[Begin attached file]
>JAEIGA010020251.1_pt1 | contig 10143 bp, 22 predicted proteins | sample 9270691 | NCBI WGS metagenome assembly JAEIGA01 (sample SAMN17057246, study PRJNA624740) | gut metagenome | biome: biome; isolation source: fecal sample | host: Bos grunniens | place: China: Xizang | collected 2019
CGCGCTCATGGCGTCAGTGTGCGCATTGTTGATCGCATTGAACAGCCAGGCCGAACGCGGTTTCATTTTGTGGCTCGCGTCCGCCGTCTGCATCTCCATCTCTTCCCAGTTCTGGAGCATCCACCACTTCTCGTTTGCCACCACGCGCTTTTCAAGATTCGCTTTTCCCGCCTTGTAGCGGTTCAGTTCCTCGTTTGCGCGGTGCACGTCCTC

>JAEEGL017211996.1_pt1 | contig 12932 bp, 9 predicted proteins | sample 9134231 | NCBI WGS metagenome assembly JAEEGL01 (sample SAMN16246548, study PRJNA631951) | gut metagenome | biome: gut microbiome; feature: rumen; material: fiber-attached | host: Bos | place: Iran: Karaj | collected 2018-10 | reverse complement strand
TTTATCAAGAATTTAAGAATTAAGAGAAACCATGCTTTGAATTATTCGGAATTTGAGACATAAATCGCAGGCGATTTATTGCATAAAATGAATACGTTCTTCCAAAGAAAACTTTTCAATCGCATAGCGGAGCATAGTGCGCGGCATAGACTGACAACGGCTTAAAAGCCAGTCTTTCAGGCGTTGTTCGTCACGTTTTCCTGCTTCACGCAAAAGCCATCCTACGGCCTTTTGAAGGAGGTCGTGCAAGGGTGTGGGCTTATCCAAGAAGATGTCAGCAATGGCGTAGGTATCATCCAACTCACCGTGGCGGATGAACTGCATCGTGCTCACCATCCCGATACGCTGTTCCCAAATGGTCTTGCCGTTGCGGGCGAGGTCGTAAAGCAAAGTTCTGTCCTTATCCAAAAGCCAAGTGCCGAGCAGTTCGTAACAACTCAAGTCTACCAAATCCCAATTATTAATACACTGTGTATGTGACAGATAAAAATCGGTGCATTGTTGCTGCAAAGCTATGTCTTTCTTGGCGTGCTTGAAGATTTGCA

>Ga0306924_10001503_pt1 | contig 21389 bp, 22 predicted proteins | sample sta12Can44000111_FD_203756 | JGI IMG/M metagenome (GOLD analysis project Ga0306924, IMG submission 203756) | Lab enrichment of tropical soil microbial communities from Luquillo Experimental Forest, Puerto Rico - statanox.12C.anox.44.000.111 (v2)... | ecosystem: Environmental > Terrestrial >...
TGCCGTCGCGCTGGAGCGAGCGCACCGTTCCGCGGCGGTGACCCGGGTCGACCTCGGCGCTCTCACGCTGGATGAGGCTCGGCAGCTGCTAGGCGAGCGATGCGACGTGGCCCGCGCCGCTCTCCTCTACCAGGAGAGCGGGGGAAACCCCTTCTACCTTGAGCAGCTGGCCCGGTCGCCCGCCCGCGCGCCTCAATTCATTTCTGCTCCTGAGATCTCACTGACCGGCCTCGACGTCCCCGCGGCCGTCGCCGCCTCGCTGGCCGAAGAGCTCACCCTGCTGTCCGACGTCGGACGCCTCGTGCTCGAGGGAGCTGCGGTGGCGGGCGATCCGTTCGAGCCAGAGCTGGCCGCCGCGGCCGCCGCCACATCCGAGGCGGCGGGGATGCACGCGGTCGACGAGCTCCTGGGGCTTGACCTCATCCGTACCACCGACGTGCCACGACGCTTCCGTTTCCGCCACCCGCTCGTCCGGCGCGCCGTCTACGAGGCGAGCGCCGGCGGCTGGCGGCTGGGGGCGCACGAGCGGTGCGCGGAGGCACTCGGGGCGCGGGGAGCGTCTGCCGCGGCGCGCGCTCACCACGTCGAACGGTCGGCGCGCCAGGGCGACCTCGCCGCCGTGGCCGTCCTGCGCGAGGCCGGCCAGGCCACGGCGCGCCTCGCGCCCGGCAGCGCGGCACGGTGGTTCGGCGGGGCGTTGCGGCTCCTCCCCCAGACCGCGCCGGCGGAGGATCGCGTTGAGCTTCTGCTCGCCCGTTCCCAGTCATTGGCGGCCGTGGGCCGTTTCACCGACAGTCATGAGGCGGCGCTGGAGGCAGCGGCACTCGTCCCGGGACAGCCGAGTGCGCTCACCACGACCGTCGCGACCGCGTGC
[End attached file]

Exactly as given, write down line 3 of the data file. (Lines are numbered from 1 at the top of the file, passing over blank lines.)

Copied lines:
>JAEEGL017211996.1_pt1 | contig 12932 bp, 9 predicted proteins | sample 9134231 | NCBI WGS metagenome assembly JAEEGL01 (sample SAMN16246548, study PRJNA631951) | gut metagenome | biome: gut microbiome; feature: rumen; material: fiber-attached | host: Bos | place: Iran: Karaj | collected 2018-10 | reverse complement strand